12. The golf putter head of claim 11, wherein said shell contains two metal weights of substantially equal weight, with each weight being of tiered cylindrical configuration of varying diameters, wherein said weights are aligned with the longitudinal axis and positioned such that the largest diameter tier of each weight is closest to the respective end of the golf putter head.
13. The golf putter head of claim 12, wherein said shell comprises apertures at the respective ends thereof for insertion of said weights and wherein said apertures are sealed with end caps respectively to prevent removal of said weights.
14. The golf putter head of claim 11, wherein said cylindrical shell further comprises an external indicater marking coincident with the center and adapted to be visible by a user of the golf putter head.
15. A golf putter head having an elongated cylindrical configuration with a longitudinal central axis therethrough, wherein the weight distribution of the golf club head, at substantially all axial cross sectional positions thereof, is substantially concentrically evenly distributed around said axes and, wherein the golf putter head is comprised of a cylindrical element comprised of titanium having two weighted ends, said ends being of substantially equal weight, whereby the golf putter head is centrally balanced along said longitudinal axis and centrally along radial axes perpendicularly passing through the longitudinal axis at the center thereof.
16. The golf putter head of claim 15 wherein said weighted ends are comprised of stainless steel.
Description
FIELD OF THE INVENTION

This invention pertains to the construction and configuration of golf clubs and more specifically to golf club putters.

BACKGROUND OF THE INVENTION

Golf clubs are designed for use in hitting golf balls in a variety of ways, all of which require a sufficient applicable force and accuracy in order to most expeditiously propel the golf ball toward a designated ground hole goal or cup. Various golf clubs are used to provide various propelling functions. The initially used driver is designed for use in providing maximum lofted propulsion over a large distance (usually measured in hundreds of yards). Putters, used in the final approach to the hole, are at the opposite end of the golf spectrum wherein distance is subservient to extreme accuracy in causing the ball to be propelled across the ground and into the hole or cup.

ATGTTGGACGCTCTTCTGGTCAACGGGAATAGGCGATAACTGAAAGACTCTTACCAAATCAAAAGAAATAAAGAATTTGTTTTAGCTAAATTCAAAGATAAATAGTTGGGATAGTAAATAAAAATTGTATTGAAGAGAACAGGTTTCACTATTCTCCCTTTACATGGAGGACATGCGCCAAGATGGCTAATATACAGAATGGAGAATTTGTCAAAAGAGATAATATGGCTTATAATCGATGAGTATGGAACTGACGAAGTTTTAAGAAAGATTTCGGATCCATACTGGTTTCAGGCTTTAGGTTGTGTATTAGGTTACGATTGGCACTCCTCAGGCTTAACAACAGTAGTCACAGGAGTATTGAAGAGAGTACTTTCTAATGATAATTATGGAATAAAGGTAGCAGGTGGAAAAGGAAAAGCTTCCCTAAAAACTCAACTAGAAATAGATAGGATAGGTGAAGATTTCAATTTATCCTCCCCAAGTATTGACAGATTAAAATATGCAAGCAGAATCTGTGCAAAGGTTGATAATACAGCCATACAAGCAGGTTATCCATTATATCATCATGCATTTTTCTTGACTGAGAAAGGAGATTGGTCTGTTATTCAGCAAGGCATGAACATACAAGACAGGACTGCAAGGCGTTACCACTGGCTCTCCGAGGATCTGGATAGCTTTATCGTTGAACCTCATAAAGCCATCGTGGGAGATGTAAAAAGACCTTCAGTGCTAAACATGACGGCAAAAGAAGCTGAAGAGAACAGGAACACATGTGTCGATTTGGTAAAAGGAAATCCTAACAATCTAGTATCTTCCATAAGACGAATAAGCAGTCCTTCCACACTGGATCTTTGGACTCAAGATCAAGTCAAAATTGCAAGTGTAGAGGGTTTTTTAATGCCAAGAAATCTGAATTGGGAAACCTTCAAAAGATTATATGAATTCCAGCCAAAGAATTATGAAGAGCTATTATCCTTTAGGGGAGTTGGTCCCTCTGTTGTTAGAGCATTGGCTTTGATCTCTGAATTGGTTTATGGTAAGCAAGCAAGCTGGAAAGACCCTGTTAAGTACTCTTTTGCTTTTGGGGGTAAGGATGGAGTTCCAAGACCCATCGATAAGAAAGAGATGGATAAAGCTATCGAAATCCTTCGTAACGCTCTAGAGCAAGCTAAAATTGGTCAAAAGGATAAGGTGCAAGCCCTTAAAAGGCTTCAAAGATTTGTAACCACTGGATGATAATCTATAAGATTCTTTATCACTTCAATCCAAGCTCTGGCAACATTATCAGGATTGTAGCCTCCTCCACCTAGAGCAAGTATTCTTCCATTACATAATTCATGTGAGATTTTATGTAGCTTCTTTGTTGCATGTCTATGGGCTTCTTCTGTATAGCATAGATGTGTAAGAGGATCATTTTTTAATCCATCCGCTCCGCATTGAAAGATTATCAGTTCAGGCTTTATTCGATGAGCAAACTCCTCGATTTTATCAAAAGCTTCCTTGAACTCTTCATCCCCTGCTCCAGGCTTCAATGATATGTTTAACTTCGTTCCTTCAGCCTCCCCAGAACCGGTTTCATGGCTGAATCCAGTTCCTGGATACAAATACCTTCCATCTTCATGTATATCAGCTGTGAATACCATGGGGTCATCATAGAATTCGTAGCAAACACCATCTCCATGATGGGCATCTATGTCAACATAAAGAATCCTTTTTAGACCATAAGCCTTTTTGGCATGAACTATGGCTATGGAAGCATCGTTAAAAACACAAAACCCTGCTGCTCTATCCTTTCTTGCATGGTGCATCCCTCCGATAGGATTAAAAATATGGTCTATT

The art of putting has eluded perfection by even the most ardent and talented golfers. Yet, the number of putts required to sink the ball often represents as much as half of the golfer's total score. Since a golfer is limited to a single putter over an entire round of play, the nature of the putter is important in permitting a golfer to play the best possible game.

Putting requires a high degree of skill and accuracy in which a properly designed club can enhance a player's natural and learned abilities. Numerous factors, which often involve trade-offs, are taken into account in the design of a club head for a putter and which relate to the putter's action during the swing and upon impact with the ball. These factors include moment of inertia, lateral dispersion, weight, club head material, shape of the striking face, shaft alignment, sighting means and face balance. Such factors relate to the rotational stability of the club during the swing, the maximum energy transfer from the club to ball, the balance, the resistance to twisting upon impact with the ball, even if hit off center, and the ability of the club to impart the maximal rotational energy on the golf ball to produce a natural rolling motion from point of impact.

The most common design for a golf putter includes a flat putting face, usually perceived as being necessary for best control. In other putters, putter heads have been designed with convex striking surfaces. These convex striking surfaces take advantage of the ability of a convex surface striking another convex surface (the ball) at a point below the equator of the ball (the putter diameter being less than that of the ball) to create a forward roll from the point of impact. A lack of swing balance is a problem with such putters. None of the available putters take into account substantially all of such factors in their design and structure. Thus, while putters, such as disclosed in U.S. Pat. No. 4,852,879 (with weighted ends), take into account longitudinal balance, there is no consideration given for overall weight balance during a swing or pendulum stroke.

It is accordingly, an object of this invention to provide a golf putter head encompassing the aforementioned design features to improve the putting facet of golf, including full balancing.

It is a further object of this invention to provide a golf putter head which virtually eliminates twisting upon impact with the golf ball and which reduces the putter head's sensitivity to twisting even during off center hits.

It is yet another object of the present invention to provide a golf putter head which will impart maximal rotational force to the golf ball, in the direction of the hole, from the point of impact, whereby the ground friction variable is reduced or eliminated with the creation of the rolling motion on the ball.

It is a still further object of the present invention to provide a golf putter head which is readily alignable with a golf ball for the accurate propelling thereof.

These, and other objects, features and advantages of the present invention will become more evident from the following discussion and drawings in which: